In this week’s epistle reading, Paul gives us what is perhaps the most alarming sentence in all of scripture: “But when one turns to the Lord, the veil is removed.”

I don’t know about you, but to me wearing a veil sounds pretty appealing. What could be more comforting than a nice piece of tulle hiding my horrible-at-poker face? Or maybe a mask to keep others from seeing what I rarely want to look at? After all, the Man in Black endorses the mask (no, he wasn’t burned by acid): “It’s just that they’re terribly comfortable. I think everyone will be wearing them in the future.”

Paul’s words are alarming because I like the veil. It protects me. It forms the first line of defense in the battle to keep the outside world from seeing the person I’m afraid to display. A sheer piece of metaphorical fabric is all it takes to hide my true feelings, my true doubts, my true fears. With the veil on, I’m comfortable telling all those little white lies that get me through the day. No, I’m not sad; I’m just tired. . . .Yeah, I’ve never liked that singer either. . . .Thanks, but I already ate.

The veil is my stealth technology, my armor of avoidance. With increasing frequency, it's more than simply metaphorical. It’s my iPod earbuds hanging from my ears or my phone plastered to my face or my huge Top Gun sunglasses--anything that creates a buffer zone between you and me.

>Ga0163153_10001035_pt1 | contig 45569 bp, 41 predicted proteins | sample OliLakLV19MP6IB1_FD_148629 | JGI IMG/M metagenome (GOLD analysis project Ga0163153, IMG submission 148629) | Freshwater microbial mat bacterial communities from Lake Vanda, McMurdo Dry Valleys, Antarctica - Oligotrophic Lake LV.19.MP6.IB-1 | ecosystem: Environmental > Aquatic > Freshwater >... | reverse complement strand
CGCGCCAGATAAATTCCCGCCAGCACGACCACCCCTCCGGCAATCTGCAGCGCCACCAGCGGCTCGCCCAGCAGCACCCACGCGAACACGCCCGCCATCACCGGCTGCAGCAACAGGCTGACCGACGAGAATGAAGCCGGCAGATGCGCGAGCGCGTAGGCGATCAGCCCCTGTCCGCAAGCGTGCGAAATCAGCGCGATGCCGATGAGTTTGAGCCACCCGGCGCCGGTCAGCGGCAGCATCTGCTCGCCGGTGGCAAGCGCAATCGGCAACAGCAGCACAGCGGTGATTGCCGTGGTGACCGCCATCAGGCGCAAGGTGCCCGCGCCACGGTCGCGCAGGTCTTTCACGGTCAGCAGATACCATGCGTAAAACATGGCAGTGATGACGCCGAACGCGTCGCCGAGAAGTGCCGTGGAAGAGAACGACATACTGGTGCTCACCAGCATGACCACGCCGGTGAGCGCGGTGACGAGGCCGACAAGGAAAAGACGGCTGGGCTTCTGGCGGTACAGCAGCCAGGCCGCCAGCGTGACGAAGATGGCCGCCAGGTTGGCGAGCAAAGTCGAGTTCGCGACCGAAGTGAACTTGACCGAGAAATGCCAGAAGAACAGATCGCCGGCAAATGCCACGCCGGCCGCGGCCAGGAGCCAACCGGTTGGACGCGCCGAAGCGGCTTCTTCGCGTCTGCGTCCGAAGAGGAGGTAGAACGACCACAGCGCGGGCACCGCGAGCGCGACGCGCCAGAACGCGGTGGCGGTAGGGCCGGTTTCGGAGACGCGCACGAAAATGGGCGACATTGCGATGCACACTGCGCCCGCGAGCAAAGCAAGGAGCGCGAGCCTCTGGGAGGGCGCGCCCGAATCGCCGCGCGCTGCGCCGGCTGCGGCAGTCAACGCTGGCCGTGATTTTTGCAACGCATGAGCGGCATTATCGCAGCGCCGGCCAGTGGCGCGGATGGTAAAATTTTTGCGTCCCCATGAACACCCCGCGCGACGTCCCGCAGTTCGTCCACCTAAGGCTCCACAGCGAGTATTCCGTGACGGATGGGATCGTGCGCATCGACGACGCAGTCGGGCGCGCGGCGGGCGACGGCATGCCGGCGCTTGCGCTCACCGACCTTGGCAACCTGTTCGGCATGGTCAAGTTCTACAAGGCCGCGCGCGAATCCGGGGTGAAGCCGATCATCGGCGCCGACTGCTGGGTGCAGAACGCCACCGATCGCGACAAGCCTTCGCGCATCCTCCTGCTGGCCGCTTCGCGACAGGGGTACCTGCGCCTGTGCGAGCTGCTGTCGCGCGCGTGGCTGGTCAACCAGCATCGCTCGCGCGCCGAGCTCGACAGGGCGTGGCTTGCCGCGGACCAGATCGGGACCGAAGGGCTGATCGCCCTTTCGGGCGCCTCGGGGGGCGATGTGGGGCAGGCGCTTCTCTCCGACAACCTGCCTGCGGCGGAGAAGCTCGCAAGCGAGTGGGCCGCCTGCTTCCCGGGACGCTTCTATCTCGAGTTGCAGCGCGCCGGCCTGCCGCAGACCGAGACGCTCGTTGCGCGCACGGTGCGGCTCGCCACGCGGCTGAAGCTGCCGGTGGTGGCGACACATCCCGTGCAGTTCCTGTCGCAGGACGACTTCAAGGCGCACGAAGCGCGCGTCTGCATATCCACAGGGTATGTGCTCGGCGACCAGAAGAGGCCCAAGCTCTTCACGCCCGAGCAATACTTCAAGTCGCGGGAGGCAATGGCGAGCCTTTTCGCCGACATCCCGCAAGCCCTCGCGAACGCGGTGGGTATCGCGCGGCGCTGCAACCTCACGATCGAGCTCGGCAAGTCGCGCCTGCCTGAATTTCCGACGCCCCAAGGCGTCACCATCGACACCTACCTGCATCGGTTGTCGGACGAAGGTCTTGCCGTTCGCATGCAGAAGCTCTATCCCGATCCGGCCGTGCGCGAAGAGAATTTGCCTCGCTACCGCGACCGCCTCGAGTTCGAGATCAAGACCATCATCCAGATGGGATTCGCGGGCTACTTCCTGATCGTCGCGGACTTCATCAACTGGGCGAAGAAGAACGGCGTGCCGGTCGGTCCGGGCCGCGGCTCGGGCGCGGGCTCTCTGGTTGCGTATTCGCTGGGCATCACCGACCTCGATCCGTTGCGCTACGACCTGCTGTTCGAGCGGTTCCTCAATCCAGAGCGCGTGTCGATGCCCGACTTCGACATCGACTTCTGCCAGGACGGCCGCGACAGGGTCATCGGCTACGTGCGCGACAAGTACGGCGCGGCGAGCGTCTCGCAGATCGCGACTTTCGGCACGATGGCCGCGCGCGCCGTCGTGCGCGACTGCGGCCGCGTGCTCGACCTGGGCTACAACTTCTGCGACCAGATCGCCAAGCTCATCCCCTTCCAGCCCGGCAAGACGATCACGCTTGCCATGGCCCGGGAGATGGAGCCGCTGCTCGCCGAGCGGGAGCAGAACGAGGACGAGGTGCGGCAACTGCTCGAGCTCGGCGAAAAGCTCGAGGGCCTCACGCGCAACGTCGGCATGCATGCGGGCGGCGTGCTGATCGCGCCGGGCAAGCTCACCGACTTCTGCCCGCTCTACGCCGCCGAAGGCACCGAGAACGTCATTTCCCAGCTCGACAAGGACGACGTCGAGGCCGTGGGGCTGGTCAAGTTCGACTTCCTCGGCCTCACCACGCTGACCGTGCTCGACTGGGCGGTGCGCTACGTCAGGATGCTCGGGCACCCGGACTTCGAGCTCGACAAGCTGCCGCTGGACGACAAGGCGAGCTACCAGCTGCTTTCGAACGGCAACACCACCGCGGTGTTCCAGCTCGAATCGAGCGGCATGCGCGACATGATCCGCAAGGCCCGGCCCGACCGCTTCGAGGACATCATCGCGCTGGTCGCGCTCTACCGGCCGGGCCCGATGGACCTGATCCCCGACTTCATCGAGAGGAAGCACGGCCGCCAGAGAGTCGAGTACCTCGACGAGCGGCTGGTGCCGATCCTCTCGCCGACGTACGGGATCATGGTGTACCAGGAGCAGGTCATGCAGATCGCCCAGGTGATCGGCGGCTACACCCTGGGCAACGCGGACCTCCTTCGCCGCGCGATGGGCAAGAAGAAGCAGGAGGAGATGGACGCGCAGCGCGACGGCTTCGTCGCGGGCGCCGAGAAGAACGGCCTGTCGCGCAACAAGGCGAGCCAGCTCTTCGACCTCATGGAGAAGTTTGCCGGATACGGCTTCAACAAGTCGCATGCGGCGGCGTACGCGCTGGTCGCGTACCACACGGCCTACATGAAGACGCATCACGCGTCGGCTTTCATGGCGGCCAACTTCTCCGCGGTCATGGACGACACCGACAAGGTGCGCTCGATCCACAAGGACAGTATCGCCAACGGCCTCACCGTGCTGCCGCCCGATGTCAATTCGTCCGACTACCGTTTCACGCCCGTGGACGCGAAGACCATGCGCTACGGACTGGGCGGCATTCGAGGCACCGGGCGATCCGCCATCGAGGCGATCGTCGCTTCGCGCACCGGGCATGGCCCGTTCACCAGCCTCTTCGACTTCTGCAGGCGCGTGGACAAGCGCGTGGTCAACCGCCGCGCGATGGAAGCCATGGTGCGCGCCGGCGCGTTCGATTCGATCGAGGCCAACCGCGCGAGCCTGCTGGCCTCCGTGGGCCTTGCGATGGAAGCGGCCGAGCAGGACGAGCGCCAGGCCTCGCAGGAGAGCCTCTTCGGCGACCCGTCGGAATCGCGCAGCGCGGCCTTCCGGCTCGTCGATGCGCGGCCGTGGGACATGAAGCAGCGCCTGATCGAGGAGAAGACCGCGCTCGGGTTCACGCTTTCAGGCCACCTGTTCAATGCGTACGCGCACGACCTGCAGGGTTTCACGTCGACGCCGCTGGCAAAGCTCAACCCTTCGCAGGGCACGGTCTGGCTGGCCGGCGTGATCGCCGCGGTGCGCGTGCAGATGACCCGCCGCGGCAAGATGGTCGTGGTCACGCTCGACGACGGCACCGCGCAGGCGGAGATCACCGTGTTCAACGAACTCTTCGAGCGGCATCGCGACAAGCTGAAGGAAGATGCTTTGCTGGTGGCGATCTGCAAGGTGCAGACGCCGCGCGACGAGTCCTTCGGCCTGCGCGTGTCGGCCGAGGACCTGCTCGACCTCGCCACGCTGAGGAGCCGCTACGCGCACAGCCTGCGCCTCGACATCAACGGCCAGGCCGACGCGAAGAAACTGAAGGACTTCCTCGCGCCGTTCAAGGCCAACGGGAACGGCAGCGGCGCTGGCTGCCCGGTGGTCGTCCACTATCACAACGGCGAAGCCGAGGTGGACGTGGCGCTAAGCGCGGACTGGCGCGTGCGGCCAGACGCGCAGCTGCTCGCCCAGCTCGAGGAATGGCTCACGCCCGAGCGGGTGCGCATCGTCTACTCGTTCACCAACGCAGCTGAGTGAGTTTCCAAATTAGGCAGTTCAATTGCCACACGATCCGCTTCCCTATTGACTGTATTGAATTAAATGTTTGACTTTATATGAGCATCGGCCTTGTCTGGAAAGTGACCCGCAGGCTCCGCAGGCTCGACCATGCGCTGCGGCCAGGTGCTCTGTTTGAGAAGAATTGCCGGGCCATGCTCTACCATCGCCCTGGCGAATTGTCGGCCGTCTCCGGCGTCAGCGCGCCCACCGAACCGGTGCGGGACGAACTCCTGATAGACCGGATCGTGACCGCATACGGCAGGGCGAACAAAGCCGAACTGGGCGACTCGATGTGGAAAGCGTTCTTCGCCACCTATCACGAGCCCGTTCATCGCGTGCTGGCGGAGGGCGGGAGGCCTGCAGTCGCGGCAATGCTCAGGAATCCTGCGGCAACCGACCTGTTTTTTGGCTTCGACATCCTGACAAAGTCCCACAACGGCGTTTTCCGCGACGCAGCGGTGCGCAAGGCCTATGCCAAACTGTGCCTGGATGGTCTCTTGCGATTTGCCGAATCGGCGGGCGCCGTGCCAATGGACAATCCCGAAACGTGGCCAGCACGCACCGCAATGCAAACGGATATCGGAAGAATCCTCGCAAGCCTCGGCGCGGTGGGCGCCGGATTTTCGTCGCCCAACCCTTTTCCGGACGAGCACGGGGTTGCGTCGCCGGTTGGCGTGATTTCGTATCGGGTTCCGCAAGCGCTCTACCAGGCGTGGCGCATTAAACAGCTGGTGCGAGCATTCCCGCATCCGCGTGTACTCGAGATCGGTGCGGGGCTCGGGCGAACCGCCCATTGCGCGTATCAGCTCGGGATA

This isolation may be comfortable; avoidance may be the easiest way to coast through life. But Paul’s alarming words remind me that comfortable and easy is rarely the best course of action. The veil isolates you from me by first isolating me from myself. If I’m too afraid to display the real me, then that true interior identity will vanish, and the veil will turn out to be covering an empty shell.

That’s where practicing in front of the mirror comes in. Paul says that “all of us, with unveiled faces, seeing the glory of the Lord as though reflected in a mirror, are being transformed into the same image from one degree of glory to another.” Every morning, I look at myself in the mirror and try to see the version of me that God sees.

Of course God sees me without the veil. God sees me both as I am now and as the person I could be if I shed the veil. With gentle pressure, as I look at my unveiled face in the mirror, God transforms me into the person I’m too afraid to display, the person who best reflects the glory of God.

Adam Thomas

Adam Thomas is the curate of Trinity Episcopal Church in Martinsburg, WV. He blogs at Where the Wind..., part of the CCblogs network.

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